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a jazzy mixture hits paydirt (mostly)
Jazz in the Present Tense (Chrysalis/ERG)
By Allen Howie
I get nervous when I see a credit for "programming" in the liner notes of a jazz record, even one called Jazz in the Present Tense. After all, one of the things that makes jazz unique is the probability that the unexpected might happen, that one player's solo will open up a whole new dimension in a tune. So how do you square that spontaneity with the rigid preplanning that programming implies?
The answer leaps to life from the first cut of the Solsonics' new album. Over a deft rhythm track, a sample from trumpeter Ahmad Jamal's "Superstition" fades in and right back out, a straight-faced announcer drolly intones, "What we're hearing now is jazz in the present tense," and the band goes to work. Derrick Davis' flute walks the specter of Jamal out, keyboardist Mike Boito sketches the melody in loose, light-fingered phrases and Davis is joined by Octavio Comacho (both on sax now) as they flesh out Boito's blueprint. Guest Norman Brown steps in, scatting to his own fretwork, then bows back out to give Davis another flute solo. All the while, drummer Willie McNeil and bass player Joe Altruda provide a rhythm bed that's both playful and polite, grounding the track with an urban R&B feel.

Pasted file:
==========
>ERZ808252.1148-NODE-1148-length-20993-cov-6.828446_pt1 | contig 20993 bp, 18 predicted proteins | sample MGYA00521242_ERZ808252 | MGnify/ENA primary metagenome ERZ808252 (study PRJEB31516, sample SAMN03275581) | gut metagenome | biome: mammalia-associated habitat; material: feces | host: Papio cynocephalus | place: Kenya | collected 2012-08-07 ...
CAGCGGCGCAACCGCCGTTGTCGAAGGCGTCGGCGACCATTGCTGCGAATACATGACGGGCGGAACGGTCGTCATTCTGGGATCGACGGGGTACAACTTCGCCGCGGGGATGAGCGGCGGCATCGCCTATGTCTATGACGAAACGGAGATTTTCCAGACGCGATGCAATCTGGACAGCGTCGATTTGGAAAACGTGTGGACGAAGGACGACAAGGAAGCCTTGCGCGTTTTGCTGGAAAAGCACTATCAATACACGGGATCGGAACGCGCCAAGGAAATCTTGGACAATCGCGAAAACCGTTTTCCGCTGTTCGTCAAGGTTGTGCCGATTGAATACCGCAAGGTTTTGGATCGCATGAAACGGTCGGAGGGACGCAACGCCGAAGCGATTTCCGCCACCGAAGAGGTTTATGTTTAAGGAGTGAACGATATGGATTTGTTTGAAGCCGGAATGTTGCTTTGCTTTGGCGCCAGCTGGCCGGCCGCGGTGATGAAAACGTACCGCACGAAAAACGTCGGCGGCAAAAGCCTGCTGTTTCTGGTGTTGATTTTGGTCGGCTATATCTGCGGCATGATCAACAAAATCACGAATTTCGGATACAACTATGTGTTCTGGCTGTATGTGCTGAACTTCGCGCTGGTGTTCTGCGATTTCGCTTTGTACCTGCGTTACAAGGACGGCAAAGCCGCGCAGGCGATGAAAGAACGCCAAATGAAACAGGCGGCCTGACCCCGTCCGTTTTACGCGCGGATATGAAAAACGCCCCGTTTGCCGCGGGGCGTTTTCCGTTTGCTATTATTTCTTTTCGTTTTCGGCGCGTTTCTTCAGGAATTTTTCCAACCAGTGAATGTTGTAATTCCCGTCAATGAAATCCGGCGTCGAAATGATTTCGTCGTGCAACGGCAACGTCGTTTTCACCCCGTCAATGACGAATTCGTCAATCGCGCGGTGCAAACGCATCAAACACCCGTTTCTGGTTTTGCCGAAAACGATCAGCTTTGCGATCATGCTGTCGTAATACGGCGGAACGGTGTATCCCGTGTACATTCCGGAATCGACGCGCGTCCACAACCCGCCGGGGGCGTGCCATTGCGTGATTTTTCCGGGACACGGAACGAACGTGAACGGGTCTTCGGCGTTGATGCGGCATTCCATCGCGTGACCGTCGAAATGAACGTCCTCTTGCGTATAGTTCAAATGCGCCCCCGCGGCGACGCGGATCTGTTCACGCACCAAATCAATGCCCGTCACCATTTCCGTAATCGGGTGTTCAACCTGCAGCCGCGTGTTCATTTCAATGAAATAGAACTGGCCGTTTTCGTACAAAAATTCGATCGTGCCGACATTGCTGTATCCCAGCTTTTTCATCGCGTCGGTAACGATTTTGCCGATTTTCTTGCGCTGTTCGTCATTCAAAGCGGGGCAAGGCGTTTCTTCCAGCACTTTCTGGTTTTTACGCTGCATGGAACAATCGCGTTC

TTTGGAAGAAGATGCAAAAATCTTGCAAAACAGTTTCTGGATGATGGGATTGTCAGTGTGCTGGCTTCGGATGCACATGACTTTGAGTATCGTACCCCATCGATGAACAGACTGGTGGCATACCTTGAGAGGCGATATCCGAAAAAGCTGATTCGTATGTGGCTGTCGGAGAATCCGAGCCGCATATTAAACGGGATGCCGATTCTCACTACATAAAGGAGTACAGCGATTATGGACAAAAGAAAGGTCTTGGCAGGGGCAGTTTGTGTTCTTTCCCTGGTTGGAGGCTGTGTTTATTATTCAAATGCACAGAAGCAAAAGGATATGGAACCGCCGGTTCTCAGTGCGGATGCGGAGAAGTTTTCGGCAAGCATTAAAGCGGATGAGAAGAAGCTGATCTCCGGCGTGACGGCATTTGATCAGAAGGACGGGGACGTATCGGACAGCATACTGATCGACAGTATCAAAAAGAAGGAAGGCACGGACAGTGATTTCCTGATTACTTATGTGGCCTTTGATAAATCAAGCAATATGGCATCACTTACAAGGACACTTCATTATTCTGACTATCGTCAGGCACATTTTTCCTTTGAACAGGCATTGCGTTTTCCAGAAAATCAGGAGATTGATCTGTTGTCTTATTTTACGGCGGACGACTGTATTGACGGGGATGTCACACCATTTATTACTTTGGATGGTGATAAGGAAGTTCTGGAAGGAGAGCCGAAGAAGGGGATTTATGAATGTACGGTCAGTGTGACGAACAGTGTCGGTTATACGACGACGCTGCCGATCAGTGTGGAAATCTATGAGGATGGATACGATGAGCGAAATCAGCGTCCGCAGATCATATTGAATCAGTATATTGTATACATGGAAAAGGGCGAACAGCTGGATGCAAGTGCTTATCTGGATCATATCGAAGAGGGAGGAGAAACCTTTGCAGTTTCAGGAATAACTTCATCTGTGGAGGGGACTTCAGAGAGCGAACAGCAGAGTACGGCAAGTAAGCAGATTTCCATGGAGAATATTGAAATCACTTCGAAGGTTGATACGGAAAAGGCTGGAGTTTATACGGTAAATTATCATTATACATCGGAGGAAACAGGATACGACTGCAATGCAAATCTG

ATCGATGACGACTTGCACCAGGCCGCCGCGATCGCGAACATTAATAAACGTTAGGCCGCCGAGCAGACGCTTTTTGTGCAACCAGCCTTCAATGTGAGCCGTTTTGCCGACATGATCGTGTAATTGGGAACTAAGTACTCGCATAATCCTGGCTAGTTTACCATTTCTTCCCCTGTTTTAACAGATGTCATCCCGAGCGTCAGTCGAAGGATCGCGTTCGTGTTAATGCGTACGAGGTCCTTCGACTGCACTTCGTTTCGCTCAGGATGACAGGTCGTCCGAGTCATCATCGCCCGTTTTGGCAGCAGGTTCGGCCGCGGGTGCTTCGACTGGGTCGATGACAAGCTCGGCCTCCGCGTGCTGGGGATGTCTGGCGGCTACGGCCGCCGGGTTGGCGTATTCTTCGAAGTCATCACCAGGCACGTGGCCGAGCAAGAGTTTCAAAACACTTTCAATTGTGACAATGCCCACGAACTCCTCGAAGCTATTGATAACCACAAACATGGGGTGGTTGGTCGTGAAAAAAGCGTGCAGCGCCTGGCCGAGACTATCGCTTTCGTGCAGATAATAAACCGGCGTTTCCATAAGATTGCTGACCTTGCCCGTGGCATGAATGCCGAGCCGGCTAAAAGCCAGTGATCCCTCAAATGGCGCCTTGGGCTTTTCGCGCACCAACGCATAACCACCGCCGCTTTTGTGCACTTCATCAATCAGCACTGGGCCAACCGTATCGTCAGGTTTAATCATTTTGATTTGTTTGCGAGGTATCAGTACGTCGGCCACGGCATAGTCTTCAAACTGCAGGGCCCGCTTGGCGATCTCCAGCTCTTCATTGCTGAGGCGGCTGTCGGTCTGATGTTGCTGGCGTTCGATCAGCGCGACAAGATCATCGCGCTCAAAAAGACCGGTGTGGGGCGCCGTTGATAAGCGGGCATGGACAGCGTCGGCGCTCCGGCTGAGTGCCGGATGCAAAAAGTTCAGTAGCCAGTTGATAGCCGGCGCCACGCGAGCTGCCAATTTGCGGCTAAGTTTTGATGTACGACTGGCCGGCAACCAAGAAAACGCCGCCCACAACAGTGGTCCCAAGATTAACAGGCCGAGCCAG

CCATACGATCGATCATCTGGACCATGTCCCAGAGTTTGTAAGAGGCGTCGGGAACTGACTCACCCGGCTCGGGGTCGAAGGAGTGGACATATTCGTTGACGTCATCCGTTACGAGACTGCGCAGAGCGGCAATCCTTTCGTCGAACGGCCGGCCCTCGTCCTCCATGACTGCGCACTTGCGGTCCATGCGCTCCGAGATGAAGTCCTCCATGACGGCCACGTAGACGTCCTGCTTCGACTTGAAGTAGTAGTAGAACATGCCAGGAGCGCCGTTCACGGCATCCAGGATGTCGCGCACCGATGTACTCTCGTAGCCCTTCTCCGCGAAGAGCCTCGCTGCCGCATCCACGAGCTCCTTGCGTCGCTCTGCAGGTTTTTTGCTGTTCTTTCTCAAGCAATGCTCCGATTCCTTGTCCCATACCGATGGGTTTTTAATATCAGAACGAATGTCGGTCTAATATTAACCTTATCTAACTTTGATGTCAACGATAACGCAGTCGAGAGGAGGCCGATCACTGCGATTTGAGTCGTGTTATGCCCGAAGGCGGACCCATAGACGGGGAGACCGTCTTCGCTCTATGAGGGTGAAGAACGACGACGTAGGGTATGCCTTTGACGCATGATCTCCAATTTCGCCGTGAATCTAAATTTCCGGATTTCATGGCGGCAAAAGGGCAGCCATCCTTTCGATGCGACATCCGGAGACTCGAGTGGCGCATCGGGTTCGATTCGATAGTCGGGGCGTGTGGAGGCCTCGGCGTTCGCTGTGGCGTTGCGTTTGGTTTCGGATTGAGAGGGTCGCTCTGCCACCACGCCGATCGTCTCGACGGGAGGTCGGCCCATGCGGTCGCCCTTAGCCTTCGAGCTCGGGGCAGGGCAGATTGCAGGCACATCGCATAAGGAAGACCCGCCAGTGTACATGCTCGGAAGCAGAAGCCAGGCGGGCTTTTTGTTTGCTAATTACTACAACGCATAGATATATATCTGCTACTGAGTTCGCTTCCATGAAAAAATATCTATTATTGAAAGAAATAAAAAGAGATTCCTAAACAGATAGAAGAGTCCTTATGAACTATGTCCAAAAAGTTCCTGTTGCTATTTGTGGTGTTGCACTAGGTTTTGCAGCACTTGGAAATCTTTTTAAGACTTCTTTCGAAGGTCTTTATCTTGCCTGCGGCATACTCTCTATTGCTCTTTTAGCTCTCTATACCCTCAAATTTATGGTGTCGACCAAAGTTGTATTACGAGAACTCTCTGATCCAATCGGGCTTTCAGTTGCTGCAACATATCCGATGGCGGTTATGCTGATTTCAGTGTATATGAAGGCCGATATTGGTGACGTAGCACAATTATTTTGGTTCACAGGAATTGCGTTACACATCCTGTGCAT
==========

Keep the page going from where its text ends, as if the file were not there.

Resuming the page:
With vocals by Mark Tunkara and Janelle Starks, "Keep the Rhythm Strong" could serve as the group's slogan, especially with Louis Metoyer's tasty guitar licks. "Montuno Funk" mixes island rhythms with some elegant keyboard work by Boito and Jez Colin to fine effect. Elliot Caine's trumpet lingers for a solo, answered a verse later by A. J. Barish's guitar.
The well-intentioned "Blood Brother," with a vocal by Kevin Williams, treads too-familiar ground both musically and lyrically, a preachy and not terribly interesting track in spite of some nice phrasing by Williams. The spicy "Daddy Love" fares better, with Colin's synthesized trumpet eerily on the money and some slinky singing by Karime Harris. Here and elsewhere, McNeil, Barish and Boito are consistently engaging.
The Latin flavor of "Ascension" features some close ensemble playing, especially between Davis and Jim Akimoto, and the group keeps the tune percolating nicely. "Red Clay," co-written by Colin and Freddie Hubbard, is a moody, muscular sojourn spiked by Caine's trumpet, Boito's nimble piano and vocal parts that set Tunkara's reggae growl against Pam Starks' sweetly seductive voice.
"So Much More Together" is straight R&B, and unfortunately shares that genre's current tendency toward numbing repetitiveness. Tougher and more effective is "Now This Is How We Do It," with its sampling (a Gangstarr riff), scratching and echoes of hip-hop, followed by the rap/jazz fusion of "Inside Is a Stride."
The group returns to nature on the last two cuts, the good-natured "Morning After Paradise" with its lush percussion, and the slightly ominous "Mountain Man," a lean, inventive rhythmic excursion.